Some firms having trouble finding workers who can pass drug tests
The Job Quest September employment fair coming up Tuesday will feature more than 200 local and mainland businesses, organizations and government agencies.
"We have probably the most new employers that I've seen in awhile," said Mary Long, director of account services at Success Advertising, one of three sponsors behind the event.
Japan Airlines and Oahu Transit Services will be there for the first time.
"TheBus is coming ... they need drivers," Long said.
Hawaii's low unemployment rate has left employees begging for staffing, from entry level positions on up.
Some can't find people who can pass a drug test, Long said.
The usual suspects will be looking to fill minimum-wage jobs, but many employers want more experienced workers.
"Some of our employers are trying a new recruitment strategy," she said, such as recruiting retirees in search of another career. People who are already collecting retirement benefits won't demand high salaries, and employers need people with experience, Long said.
Bishop & Co., a Honolulu-based recruitment firm, represents clients such financial institutions, clinical medical institutions and some in the hospitality industry.
"Many of the positions that (businesses) request our assistance in filling are mid-level and upper-management positions," said Judy Bishop, owner. Additional positions, while not at a management level, are still considered professional employment.
Bishop's clients are offering salaries of $50,000 to $100,000, "so the hiring is being done at almost all levels in town," she said.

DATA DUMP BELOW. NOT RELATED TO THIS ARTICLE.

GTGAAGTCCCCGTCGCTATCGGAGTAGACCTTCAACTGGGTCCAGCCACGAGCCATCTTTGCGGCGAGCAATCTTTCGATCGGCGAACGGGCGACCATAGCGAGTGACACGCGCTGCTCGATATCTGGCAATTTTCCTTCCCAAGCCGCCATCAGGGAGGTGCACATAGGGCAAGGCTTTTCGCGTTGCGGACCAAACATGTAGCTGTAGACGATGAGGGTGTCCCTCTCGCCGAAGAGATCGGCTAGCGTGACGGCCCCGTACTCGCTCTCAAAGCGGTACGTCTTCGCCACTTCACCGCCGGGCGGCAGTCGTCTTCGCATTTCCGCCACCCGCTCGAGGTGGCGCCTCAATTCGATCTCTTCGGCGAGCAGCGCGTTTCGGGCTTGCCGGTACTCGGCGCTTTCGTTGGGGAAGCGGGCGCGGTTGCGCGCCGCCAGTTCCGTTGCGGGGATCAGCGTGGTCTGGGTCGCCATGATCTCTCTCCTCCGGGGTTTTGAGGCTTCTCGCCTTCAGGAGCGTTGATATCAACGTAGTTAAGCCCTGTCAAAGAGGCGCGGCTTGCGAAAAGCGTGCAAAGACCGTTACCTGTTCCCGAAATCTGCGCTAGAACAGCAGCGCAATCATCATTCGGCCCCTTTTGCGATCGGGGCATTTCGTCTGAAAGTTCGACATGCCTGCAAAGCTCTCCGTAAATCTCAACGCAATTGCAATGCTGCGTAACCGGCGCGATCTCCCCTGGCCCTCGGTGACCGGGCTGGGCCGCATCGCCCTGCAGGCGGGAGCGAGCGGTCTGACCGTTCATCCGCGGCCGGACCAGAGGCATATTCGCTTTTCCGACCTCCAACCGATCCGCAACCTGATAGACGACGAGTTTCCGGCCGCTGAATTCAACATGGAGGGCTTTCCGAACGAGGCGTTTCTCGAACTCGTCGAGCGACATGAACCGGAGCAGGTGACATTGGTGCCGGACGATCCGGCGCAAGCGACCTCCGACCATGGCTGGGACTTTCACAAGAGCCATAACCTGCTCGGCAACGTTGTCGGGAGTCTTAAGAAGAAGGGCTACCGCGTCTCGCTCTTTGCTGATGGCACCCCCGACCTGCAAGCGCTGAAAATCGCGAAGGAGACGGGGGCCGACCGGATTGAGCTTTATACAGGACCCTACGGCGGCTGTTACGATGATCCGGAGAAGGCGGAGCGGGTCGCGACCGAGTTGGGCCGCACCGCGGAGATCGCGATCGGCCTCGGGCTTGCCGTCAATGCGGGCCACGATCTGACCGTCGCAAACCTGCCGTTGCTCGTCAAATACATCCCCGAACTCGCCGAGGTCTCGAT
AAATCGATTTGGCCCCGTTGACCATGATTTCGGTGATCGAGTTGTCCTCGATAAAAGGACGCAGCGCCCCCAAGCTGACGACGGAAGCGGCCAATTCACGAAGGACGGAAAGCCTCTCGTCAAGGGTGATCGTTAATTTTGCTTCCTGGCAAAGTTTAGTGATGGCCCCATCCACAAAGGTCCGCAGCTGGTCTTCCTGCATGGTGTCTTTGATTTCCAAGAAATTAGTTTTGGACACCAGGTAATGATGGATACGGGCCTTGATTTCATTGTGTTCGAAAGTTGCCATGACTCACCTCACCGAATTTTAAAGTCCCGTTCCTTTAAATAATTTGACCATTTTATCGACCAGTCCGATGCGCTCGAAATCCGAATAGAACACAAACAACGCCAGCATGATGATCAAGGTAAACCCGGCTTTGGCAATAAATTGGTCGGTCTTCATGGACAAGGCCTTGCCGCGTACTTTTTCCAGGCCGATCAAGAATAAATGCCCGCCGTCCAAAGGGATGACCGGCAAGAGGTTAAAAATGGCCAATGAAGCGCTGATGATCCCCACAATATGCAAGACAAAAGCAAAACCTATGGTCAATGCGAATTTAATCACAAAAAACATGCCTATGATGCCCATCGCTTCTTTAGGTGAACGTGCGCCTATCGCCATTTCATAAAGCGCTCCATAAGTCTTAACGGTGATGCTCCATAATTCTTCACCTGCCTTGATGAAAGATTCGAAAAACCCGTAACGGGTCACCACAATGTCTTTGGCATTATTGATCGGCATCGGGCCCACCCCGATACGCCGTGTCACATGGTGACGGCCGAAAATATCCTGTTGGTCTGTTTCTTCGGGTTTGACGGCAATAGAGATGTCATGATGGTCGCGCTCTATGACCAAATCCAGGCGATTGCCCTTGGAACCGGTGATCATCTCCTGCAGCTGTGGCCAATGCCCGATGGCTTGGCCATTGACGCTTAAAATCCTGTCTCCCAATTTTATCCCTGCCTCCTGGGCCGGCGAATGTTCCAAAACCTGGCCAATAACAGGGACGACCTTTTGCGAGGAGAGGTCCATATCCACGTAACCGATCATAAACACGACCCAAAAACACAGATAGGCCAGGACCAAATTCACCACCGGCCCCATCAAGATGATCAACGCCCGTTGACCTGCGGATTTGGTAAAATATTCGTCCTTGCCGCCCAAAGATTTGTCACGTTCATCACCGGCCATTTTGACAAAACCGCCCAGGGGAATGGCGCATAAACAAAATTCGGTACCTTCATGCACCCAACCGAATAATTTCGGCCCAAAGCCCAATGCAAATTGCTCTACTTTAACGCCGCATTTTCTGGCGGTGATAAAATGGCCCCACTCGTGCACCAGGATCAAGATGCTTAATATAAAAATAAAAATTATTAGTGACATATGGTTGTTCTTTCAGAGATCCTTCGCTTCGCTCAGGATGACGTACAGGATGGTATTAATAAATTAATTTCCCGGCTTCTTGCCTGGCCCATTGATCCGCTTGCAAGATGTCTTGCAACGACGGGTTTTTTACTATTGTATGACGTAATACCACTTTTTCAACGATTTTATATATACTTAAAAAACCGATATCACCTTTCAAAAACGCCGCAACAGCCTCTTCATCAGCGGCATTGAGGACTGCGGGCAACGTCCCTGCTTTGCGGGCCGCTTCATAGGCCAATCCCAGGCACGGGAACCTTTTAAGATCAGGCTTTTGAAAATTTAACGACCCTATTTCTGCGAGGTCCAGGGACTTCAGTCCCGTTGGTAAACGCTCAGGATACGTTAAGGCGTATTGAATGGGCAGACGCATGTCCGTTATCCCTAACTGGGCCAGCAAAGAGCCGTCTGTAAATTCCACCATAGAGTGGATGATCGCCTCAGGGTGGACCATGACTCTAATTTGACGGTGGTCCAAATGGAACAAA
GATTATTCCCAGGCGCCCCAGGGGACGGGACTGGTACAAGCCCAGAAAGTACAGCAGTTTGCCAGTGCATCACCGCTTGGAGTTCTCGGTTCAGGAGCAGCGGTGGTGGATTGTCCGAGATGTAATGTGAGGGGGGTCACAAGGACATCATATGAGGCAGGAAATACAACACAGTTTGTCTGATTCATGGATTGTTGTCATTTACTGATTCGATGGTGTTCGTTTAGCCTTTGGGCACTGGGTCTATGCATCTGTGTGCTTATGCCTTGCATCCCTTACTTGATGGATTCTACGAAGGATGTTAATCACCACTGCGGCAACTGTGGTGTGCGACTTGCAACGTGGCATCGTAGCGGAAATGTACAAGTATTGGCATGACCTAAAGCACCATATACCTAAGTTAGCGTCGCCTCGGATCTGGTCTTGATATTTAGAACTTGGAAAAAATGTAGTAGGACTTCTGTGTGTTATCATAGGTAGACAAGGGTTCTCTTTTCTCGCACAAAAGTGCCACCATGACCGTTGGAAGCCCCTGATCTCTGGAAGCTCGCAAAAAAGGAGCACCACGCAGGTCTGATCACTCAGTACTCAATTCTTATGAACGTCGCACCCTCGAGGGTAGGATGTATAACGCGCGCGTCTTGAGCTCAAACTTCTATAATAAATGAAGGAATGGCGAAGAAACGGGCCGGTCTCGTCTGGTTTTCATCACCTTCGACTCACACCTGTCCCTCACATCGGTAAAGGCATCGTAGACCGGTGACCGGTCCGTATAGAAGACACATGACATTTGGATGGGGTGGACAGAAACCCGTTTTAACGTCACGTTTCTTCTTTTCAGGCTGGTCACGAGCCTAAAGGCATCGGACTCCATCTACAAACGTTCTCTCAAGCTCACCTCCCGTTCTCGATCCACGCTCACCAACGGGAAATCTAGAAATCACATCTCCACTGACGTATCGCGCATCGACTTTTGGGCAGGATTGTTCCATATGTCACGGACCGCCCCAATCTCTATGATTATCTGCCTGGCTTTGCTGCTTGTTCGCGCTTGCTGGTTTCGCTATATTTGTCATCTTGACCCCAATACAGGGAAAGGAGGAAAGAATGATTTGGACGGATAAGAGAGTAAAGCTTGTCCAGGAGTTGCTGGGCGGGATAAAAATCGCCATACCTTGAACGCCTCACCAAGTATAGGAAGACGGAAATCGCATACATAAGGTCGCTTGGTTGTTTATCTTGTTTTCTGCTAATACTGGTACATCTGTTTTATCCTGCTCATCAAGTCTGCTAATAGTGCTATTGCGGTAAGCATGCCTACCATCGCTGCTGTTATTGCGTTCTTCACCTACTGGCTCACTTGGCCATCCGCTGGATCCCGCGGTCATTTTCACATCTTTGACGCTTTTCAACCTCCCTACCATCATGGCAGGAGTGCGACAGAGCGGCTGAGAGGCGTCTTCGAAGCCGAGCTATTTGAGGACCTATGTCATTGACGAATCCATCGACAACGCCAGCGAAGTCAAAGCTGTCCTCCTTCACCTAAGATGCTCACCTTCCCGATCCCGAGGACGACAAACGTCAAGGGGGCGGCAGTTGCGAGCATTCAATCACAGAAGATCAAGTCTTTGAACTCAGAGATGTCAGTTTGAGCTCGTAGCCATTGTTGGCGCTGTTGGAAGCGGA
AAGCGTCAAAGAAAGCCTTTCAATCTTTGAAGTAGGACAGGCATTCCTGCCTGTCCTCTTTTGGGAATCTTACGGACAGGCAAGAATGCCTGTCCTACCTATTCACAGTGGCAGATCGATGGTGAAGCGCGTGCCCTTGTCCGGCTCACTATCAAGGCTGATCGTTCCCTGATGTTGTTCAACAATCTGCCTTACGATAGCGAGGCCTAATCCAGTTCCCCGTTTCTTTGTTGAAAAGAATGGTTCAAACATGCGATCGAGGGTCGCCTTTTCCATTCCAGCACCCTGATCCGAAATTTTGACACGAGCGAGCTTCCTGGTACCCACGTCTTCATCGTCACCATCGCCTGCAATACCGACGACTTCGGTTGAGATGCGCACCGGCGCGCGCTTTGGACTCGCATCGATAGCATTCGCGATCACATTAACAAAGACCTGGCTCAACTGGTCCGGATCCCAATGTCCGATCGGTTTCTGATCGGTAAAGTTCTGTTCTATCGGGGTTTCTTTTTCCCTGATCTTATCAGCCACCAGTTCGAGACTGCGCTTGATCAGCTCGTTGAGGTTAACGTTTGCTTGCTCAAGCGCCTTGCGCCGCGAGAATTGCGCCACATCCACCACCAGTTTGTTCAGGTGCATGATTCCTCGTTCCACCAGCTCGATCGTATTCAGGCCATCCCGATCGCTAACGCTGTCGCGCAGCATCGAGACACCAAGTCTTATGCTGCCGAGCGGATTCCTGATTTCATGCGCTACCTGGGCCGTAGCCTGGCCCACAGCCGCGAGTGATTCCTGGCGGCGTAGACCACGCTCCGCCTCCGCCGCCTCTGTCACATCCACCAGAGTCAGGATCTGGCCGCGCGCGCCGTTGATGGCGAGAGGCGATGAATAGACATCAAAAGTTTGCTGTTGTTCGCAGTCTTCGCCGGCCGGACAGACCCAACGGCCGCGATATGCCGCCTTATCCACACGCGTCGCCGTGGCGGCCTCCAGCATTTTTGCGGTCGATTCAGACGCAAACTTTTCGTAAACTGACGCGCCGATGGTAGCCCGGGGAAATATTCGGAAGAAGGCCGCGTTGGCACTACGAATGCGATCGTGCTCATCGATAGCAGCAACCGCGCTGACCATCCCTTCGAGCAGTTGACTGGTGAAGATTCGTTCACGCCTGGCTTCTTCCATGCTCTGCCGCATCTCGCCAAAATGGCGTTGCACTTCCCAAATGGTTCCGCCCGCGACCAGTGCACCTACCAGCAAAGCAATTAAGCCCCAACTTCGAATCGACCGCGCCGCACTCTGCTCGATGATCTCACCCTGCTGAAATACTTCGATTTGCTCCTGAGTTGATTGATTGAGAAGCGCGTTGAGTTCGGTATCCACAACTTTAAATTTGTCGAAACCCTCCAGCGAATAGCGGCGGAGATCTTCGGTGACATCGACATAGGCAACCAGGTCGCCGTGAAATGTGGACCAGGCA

Bishop will discuss types of jobs available at types of companies, but won't divulge company names to applicants at the Job Quest event.
"What the companies want us to do is screen for them," she said. If an applicant is interested, they can make an appointment for an interview at Bishop's Bishop Street offices.
The company does not charge job-seekers a fee.
Meanwhile, the FBI is also hiring, for both of its career tracks.
One must be 23 to 36 years old and meet other requirements to be hired as a special agent. The agency is looking to hire agents because about 20 percent of its special agent population will be eligible for retirement in five to six years, said Kal Wong, special agent and applicant coordinator for the Honolulu FBI office.
Agents' starting pay ranges from $60,000 to $68,000 depending on where they are stationed.
Senior managers can earn $170,000 to $180,000, "plus, they get bonuses," Wong said.
The FBI is also looking to hire nonagents, from secretaries and accountants to information technology personnel, attorneys, engineers and others with degrees in the sciences, as well as intelligence analysts, to name a few.
"Our No. 1 need is those who can pass our diplomatic level foreign-language exam," Wong said. The FBI is particularly interested in people fluent in Arabic languages, Chinese dialects, Japanese, Korean, Vietnamese, Punjabi, Urdu, "the major Far Eastern languages," he said. Proficiency in diplomatic level Tagalog would also be great, Wong said.
The agency no longer uses paper applications, but encourages those interested to apply online. Wong also travels around Oahu doing recruitment seminars, the schedule for which can also be found online.
The September Job Quest event will be from 10 a.m. to 3 p.m. Tuesday at the Neal Blaisdell Center. General admission is $3, but students, military personnel and seniors with a valid ID pay only $1. Organizers recommend that applicants come dressed for a job interview and have multiple copies of their resume.
The other two sponsors of the event are Oahu WorkLinks and Altres Staffing.
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